Please use this identifier to cite or link to this item: https://hdl.handle.net/2440/75504
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Type: Journal article
Title: Model for CO₂ leakage including multiple geological layers and multiple leaky wells
Other Titles: Model for CO(2) leakage including multiple geological layers and multiple leaky wells
Author: Nordbotten, J.
Kavetski, D.
Celia, M.
Bachu, S.
Citation: Environmental Science and Technology (Washington), 2009; 43(3):743-749
Publisher: Amer Chemical Soc
Issue Date: 2009
ISSN: 0013-936X
1520-5851
Statement of
Responsibility: 
Jan M. Nordbotten, Dmitri Kavetski, Michael A. Celia and Stefan Bachu
Abstract: Geological storage of carbon dioxide (CO2) is likely to be an integral component of any realistic plan to reduce anthropogenic greenhouse gas emissions. In conjunction with large-scale deployment of carbon storage as a technology, there is an urgent need for tools which provide reliable and quick assessments of aquifer storage performance. Previously, abandoned wells from over a century of oil and gas exploration and production have been identified as critical potential leakage paths. The practical importance of abandoned wells is emphasized by the correlation of heavy CO2 emitters (typically associated with industrialized areas) to oil and gas producing regions in North America. Herein, we describe a novel framework for predicting the leakage from large numbers of abandoned wells, forming leakage paths connecting multiple subsurface permeable formations. The framework is designed to exploit analytical solutions to various components of the problem and, ultimately, leads to a grid-free approximation to CO2 and brine leakage rates, as well as fluid distributions. We apply our model in a comparison to an established numerical solverforthe underlying governing equations. Thereafter, we demonstrate the capabilities of the model on typical field data taken from the vicinity of Edmonton, Alberta. This data set consists of over 500 wells and 7 permeable formations. Results show the flexibility and utility of the solution methods, and highlight the role that analytical and semianalytical solutions can play in this important problem.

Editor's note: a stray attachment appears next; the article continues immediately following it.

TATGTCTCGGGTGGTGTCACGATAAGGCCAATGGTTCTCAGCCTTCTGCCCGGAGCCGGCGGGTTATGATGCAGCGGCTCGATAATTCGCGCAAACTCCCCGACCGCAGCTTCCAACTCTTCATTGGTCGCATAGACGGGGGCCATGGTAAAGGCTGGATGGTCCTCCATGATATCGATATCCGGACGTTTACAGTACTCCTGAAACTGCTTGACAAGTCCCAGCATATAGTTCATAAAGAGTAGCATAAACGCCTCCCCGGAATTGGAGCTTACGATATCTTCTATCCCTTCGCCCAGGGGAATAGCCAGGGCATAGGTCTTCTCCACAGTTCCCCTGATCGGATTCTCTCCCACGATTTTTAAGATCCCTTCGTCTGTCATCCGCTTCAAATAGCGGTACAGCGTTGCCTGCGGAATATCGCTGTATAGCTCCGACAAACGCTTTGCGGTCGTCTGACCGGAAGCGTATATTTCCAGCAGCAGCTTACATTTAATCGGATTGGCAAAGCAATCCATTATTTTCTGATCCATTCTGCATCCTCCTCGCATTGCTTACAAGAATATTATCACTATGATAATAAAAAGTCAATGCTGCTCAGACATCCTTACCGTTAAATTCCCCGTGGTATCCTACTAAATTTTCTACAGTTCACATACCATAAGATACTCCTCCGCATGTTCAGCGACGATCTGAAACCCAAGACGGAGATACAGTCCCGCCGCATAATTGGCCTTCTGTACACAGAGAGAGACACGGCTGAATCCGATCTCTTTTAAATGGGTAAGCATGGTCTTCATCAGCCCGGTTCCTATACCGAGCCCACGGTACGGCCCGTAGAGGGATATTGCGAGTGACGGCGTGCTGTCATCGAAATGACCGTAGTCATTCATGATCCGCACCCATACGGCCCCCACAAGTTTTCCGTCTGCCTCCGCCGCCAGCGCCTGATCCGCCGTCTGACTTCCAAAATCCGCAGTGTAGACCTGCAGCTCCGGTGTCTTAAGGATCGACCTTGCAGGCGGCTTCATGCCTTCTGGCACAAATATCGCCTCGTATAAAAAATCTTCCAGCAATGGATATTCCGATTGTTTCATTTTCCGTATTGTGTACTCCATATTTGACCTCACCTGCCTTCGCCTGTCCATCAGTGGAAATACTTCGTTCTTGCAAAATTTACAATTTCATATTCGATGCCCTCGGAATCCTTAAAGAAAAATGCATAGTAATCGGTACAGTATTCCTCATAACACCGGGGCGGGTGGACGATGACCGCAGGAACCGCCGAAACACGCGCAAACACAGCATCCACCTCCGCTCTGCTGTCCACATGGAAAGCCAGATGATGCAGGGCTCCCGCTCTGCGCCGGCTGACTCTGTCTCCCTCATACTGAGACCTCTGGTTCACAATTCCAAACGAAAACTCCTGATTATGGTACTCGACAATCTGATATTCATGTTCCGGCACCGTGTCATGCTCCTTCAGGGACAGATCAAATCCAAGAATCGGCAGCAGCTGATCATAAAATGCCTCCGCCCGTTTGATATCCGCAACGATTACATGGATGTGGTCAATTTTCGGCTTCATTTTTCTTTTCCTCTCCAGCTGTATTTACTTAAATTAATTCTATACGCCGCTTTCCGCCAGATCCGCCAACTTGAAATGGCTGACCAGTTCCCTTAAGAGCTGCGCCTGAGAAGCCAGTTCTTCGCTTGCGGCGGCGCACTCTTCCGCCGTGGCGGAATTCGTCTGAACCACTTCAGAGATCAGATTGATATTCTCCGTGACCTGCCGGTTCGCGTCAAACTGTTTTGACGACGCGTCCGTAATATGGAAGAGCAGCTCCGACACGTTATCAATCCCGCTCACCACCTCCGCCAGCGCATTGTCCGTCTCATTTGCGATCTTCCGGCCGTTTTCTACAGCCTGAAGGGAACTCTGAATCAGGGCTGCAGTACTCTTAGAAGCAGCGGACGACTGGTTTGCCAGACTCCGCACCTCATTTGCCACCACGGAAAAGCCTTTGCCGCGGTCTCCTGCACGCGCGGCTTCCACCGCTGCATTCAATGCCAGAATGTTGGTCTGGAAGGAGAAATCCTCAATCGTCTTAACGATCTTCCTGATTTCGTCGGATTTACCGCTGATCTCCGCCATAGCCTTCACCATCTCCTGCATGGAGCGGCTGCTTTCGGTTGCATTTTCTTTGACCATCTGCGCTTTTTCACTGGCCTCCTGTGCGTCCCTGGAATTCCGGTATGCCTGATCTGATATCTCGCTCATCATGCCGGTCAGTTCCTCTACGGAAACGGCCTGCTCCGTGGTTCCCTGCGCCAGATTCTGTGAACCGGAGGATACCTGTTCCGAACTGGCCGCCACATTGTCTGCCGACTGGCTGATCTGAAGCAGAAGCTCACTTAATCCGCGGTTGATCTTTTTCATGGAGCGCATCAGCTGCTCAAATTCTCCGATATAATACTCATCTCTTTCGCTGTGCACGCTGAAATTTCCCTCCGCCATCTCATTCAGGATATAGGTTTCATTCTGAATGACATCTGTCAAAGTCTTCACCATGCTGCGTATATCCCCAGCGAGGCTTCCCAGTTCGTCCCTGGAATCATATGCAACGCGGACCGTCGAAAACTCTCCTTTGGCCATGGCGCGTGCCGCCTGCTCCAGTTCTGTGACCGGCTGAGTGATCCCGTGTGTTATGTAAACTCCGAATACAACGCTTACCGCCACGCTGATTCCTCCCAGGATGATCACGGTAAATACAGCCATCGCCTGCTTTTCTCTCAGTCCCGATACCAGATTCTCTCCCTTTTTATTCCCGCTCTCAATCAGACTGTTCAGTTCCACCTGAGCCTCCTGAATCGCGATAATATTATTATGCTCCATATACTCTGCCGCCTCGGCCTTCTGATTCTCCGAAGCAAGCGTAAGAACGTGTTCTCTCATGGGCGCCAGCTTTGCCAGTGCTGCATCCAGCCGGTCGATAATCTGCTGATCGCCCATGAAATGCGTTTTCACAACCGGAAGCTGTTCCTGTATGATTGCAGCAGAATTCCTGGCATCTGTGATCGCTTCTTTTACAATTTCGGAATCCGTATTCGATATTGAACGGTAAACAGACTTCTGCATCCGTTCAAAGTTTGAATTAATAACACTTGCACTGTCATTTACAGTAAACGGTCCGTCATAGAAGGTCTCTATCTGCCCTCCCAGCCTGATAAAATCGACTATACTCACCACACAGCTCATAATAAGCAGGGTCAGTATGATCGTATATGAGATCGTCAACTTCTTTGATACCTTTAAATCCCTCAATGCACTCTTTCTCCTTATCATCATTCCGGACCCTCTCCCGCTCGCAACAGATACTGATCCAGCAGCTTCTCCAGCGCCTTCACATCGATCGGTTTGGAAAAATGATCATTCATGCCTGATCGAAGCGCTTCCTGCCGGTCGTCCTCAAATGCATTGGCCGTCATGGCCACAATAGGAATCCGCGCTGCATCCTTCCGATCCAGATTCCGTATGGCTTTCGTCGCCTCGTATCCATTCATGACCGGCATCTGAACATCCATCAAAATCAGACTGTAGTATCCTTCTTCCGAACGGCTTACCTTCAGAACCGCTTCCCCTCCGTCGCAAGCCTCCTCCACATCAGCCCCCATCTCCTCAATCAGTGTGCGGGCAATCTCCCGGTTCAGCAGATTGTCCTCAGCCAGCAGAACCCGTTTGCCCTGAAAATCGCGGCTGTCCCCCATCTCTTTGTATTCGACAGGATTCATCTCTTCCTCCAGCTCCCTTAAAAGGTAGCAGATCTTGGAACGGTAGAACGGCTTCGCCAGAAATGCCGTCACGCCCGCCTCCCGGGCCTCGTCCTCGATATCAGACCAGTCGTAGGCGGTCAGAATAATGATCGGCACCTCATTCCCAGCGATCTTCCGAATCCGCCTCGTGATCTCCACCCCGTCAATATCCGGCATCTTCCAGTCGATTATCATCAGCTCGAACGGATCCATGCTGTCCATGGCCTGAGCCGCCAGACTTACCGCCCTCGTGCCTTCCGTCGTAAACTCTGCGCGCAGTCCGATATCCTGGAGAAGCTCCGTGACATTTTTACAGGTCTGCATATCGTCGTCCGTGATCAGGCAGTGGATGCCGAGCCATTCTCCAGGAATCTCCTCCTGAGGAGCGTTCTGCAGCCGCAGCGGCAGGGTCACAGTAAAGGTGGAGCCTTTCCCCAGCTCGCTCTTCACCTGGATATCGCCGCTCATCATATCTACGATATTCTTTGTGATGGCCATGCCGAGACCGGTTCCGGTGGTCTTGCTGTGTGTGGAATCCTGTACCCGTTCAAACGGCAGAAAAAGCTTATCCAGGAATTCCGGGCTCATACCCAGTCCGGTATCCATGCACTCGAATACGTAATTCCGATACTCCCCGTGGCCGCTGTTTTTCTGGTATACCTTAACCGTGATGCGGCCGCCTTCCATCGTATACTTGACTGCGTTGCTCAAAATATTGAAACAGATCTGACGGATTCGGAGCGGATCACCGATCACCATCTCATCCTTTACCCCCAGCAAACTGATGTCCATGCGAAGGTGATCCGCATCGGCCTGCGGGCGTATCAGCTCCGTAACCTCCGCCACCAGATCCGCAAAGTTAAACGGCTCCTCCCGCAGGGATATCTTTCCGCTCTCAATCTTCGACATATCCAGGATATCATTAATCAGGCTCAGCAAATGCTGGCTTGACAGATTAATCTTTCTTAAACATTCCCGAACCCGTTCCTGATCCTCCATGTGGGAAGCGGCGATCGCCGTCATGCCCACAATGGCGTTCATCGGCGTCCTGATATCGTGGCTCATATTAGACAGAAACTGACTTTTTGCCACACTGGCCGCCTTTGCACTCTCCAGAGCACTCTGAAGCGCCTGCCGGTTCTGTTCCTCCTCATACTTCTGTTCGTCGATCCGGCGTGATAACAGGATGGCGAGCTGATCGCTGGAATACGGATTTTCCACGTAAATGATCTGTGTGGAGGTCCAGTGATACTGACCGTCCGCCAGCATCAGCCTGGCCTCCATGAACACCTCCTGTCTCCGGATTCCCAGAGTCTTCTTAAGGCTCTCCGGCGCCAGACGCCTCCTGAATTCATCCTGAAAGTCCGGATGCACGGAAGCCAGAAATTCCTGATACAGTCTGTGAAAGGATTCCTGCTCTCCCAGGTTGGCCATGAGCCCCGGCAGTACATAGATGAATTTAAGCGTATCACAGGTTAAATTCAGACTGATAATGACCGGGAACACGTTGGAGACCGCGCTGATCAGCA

Keywords: Carbon Dioxide
Geology
Algorithms
Models, Theoretical
Rights: Copyright © 2008 American Chemical Society
DOI: 10.1021/es801135v
Appears in Collections:Aurora harvest
Civil and Environmental Engineering publications
Environment Institute publications

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